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Peace talks' failure may boost Palestinian nonviolent resistance

Both Fatah and Hamas have nominally supported nonviolent resistance, but that might change should the current peace talks fail.
An Israeli worker holds her head as foreign and Palestinian activists holding Palestinian flags march through a supermarket in the West Bank Jewish settlement of Modiin Illit October 24, 2012. Some 50 activists marched through the supermarket and tried to block a road in the settlement on Wednesday during a protest against Jewish settlements and in a call to boycott settlement products. REUTERS/Ammar Awad (WEST BANK - Tags: POLITICS CIVIL UNREST FOOD) - RTR39INC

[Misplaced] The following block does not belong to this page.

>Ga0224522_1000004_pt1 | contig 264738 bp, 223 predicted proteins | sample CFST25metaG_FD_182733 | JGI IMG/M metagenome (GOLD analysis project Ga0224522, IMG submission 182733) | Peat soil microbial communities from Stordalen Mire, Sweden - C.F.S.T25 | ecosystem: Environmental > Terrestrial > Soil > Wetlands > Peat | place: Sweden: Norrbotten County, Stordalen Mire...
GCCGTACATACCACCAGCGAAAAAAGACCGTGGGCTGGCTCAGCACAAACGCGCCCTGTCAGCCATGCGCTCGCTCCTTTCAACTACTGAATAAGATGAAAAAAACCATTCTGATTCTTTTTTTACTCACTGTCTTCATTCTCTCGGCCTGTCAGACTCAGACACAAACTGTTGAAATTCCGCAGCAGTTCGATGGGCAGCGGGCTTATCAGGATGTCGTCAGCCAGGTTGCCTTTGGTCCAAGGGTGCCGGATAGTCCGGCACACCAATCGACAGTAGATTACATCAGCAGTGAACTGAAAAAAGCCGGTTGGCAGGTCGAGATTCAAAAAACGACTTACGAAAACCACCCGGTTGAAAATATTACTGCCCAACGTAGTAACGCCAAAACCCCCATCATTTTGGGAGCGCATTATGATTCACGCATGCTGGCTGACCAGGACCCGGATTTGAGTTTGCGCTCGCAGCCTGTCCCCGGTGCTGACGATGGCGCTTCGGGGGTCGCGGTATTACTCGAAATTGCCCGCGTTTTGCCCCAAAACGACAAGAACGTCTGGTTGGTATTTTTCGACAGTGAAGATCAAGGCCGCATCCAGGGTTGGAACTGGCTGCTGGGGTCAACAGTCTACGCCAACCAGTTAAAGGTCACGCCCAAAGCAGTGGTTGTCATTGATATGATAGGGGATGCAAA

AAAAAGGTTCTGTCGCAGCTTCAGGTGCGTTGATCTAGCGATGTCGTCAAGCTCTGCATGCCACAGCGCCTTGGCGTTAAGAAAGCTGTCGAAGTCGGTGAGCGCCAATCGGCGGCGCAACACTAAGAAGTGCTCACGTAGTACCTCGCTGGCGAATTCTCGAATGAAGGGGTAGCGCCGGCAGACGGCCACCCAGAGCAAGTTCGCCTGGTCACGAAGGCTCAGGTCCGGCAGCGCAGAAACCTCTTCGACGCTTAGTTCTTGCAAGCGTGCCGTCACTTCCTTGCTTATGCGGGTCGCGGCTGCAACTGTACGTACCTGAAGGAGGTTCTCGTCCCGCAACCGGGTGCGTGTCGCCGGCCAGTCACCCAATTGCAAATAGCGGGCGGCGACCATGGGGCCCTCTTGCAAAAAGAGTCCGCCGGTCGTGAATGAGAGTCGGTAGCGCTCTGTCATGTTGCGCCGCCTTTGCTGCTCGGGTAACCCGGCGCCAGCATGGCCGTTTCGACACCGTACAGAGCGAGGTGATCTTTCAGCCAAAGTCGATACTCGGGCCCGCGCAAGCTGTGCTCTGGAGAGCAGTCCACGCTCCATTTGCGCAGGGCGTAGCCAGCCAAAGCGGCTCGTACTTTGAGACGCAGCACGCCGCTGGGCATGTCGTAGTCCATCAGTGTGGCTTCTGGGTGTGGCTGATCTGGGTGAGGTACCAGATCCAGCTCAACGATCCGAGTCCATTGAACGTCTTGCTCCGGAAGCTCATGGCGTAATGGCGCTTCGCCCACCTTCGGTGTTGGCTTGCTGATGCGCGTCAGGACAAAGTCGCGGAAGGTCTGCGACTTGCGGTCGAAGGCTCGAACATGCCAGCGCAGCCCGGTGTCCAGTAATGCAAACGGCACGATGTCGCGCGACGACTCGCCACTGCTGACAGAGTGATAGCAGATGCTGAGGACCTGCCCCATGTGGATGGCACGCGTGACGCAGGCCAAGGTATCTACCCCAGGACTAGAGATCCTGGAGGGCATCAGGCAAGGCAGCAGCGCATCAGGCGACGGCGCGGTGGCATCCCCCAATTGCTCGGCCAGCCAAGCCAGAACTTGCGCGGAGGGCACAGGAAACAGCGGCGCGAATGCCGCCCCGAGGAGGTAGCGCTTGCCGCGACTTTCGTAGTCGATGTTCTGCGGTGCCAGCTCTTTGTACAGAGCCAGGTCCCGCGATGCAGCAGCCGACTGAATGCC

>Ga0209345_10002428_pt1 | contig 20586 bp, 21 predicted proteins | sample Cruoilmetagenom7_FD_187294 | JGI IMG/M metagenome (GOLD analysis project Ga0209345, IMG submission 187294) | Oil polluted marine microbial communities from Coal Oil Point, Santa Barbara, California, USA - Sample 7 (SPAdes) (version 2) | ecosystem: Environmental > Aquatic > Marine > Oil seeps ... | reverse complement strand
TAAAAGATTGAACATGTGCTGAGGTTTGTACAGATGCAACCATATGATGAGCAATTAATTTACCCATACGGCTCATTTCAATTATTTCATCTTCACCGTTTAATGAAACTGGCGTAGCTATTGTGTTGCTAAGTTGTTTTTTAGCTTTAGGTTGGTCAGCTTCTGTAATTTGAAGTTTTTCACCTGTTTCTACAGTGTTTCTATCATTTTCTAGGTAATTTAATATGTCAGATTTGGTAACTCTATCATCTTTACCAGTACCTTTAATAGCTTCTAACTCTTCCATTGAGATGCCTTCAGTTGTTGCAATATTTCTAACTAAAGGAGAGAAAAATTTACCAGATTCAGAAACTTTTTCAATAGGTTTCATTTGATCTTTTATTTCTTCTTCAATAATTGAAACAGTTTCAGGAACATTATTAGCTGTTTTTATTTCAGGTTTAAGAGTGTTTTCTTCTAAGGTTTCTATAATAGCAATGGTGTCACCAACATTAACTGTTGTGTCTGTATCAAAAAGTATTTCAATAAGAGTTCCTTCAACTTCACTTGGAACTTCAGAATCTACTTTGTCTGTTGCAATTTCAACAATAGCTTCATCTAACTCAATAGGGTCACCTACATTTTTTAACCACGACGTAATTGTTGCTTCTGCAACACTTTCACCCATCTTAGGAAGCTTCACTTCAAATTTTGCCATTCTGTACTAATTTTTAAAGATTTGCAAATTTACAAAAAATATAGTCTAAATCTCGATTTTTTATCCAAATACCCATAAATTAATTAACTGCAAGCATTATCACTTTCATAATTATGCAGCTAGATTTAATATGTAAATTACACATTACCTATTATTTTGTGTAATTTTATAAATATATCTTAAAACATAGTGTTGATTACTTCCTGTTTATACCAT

As Palestinian and Israeli negotiators struggle to extend the peace talks beyond the April 30 deadline, the need for a shift in liberation strategy is quickly becoming a priority.

Two distinct movements are emerging as a possible Palestinian plan B. Neither is based on violence as a viable way to reach independence — a reflection of a lack of faith in the armed struggle. Military resistance groups still remain, but they don’t appear to have any serious, workable plans to change the status quo.

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